However, the choice of blood type and base agar will vary depending on the probable microorganism suspected of recovering and the use that will be given to the plate (culture or antibiogram)..

Choice of blood type

Blood can be lamb, rabbit, horse or human.

The most recommended is lamb's blood, with some exceptions. For example, to isolate Haemophilus species, where the recommended blood is horse or rabbit blood, since lamb blood has enzymes that inhibit factor V.

The least recommended is human, however it is the most used, perhaps because it is the easiest to obtain. 

The blood must be defibrinated, obtained without any type of additive and from healthy animals. For the use of human blood, several factors must be taken into account:

If the blood comes from individuals who have had bacterial infections, they will have specific antibodies. Under these conditions, the growth of some bacteria is likely to be inhibited..

If it is obtained from the blood bank, it contains citrate and certain bacteria may not grow in its presence. On the other hand, if the blood comes from patients taking antibiotics, the growth of susceptible bacteria can be inhibited..

And if the blood is from a diabetic person, excess glucose interferes with the proper development of hemolysis patterns.

Choice of base agar type

The base agar used for the preparation of blood agar can be very broad. Among them are: nutrient agar, brain heart infusion agar, trypticase soy agar, Müeller Hinton agar, Thayer Martin agar, Columbia agar, Brucella agar, Campylobacter agar, etc..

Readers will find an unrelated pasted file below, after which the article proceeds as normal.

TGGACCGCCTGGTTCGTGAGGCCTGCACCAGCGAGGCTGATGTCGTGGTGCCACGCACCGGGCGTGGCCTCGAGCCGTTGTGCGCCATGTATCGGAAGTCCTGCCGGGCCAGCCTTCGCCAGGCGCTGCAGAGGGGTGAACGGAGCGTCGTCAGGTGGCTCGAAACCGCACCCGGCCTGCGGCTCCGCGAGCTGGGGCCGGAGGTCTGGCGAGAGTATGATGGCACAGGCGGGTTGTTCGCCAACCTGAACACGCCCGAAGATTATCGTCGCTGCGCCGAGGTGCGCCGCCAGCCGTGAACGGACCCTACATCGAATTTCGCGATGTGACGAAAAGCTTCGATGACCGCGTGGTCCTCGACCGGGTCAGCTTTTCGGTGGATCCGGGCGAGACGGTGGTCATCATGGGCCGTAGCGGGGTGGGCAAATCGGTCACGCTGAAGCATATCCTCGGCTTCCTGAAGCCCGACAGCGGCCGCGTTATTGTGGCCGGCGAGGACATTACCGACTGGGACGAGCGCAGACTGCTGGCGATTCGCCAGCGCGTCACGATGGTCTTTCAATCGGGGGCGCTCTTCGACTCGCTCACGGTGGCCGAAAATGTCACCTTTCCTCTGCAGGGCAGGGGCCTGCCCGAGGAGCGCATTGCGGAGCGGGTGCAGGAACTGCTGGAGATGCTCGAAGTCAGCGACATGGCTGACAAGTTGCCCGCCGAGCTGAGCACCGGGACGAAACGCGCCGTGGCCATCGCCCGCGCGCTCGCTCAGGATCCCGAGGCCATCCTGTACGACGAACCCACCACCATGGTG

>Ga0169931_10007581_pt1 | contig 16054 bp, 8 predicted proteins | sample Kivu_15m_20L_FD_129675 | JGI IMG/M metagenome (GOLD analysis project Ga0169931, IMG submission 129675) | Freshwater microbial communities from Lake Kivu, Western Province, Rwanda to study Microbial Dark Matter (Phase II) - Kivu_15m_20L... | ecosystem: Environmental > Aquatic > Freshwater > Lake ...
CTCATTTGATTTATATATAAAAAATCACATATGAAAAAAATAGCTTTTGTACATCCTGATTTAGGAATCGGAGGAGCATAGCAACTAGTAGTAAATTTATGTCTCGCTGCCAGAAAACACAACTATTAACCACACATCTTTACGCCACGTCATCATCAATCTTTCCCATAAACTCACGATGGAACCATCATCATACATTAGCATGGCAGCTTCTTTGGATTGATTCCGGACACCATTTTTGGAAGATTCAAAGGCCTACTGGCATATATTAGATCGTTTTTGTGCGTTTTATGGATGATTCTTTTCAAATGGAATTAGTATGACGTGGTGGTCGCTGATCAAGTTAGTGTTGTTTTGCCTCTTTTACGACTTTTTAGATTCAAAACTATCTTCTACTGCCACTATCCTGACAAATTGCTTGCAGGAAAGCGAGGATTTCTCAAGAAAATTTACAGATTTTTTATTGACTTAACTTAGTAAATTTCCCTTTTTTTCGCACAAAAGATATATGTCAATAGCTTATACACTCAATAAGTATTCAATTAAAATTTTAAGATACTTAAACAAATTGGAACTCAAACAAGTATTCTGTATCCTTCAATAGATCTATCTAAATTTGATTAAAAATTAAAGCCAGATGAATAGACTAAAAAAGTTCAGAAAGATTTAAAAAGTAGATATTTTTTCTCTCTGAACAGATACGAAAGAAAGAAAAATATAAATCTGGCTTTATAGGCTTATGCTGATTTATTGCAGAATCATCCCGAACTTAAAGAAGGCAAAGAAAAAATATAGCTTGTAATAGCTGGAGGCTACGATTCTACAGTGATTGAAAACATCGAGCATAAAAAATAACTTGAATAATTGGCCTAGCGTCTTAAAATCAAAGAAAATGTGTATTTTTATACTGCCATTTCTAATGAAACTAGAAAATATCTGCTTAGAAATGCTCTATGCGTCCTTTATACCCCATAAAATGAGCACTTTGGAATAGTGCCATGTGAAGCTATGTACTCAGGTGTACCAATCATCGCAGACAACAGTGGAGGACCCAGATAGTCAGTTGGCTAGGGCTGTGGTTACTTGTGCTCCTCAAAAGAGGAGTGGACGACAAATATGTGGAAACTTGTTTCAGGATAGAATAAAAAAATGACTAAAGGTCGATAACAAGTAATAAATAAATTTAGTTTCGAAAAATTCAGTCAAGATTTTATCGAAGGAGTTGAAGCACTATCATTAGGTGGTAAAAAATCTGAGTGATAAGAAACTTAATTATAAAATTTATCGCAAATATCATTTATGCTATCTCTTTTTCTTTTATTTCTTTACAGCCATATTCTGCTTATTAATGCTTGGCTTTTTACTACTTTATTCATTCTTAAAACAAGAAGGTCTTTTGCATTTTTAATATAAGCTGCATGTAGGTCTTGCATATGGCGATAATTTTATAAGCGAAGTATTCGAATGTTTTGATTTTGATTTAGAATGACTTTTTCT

Uses of blood agar according to the base medium used for its preparation

Nutrient agar

This base is the least used, since it will mainly grow non-demanding bacteria, such as enteric bacilli., Pseudomonas sp, S. aureus, Bacillus sp, among others. It is not recommended to isolate Streptococcus.

Brain Heart Infusion Agar (BHI)

It is one of the most used as a base for blood agar, because it has the necessary nutrients for the growth of most bacteria, including Streptococcus sp and other fastidious bacteria. Although not suitable for observing patterns of hemolysis.

Lamb's blood is generally used with this base.

Blood agar variants can also be prepared, where other compounds are added to isolate certain microorganisms. For example, brain heart infusion agar supplemented with rabbit blood, cystine and glucose, serves to isolate Francisella tularensis.

Whereas, with cystine tellurite it is useful for the isolation of Corynebacterium diphteriae. Human or lamb blood can be used.

With the first beta-hemolysis will be seen as a narrow halo, while with the second the halo will be much wider.

Likewise, this base together with bacitracin, corn starch, horse blood and other enrichment supplements (IsoVitaleX), is used for the isolation of the genus Haemophilus sp from respiratory samples.

Also, if the combination of antibiotics chloramphenicol - gentamicin or penicillin - streptomycin with horse blood is added, it is ideal for the isolation of demanding pathogenic fungi, even with a higher yield than Sabouraud glucose agar. It is especially useful in isolating Histoplasma capsulatum.

Trypticase soy agar

This base is the most recommended for a better observation of the hemolysis pattern and for performing diagnostic tests such as optoquine taxa and bacitracin. It is the classic blood agar that is used routinely.

With this base you can also prepare the special blood agar for Corynebacterium diphteriae, with cystine tellurite Y lamb's blood.

Likewise, the combination of this agar with lamb's blood, plus kanamycin-vancomycin is ideal for the growth of anaerobes, especially Bacteroides sp.

Müeller Hinton agar

This base supplemented with blood is used to perform the antibiogram of demanding microorganisms, such as Streptococcus sp.

It is also useful for the isolation of bacteria such as Legionella pneumophila.

Thayer Martin Agar

This medium is ideal as a base for blood agar when Neisseria genus is suspected, especially Neisseria meningitidis, as N. gonorrhoeae does not grow on blood agar.

It is also used to perform susceptibility tests to Neisseria meningitidis.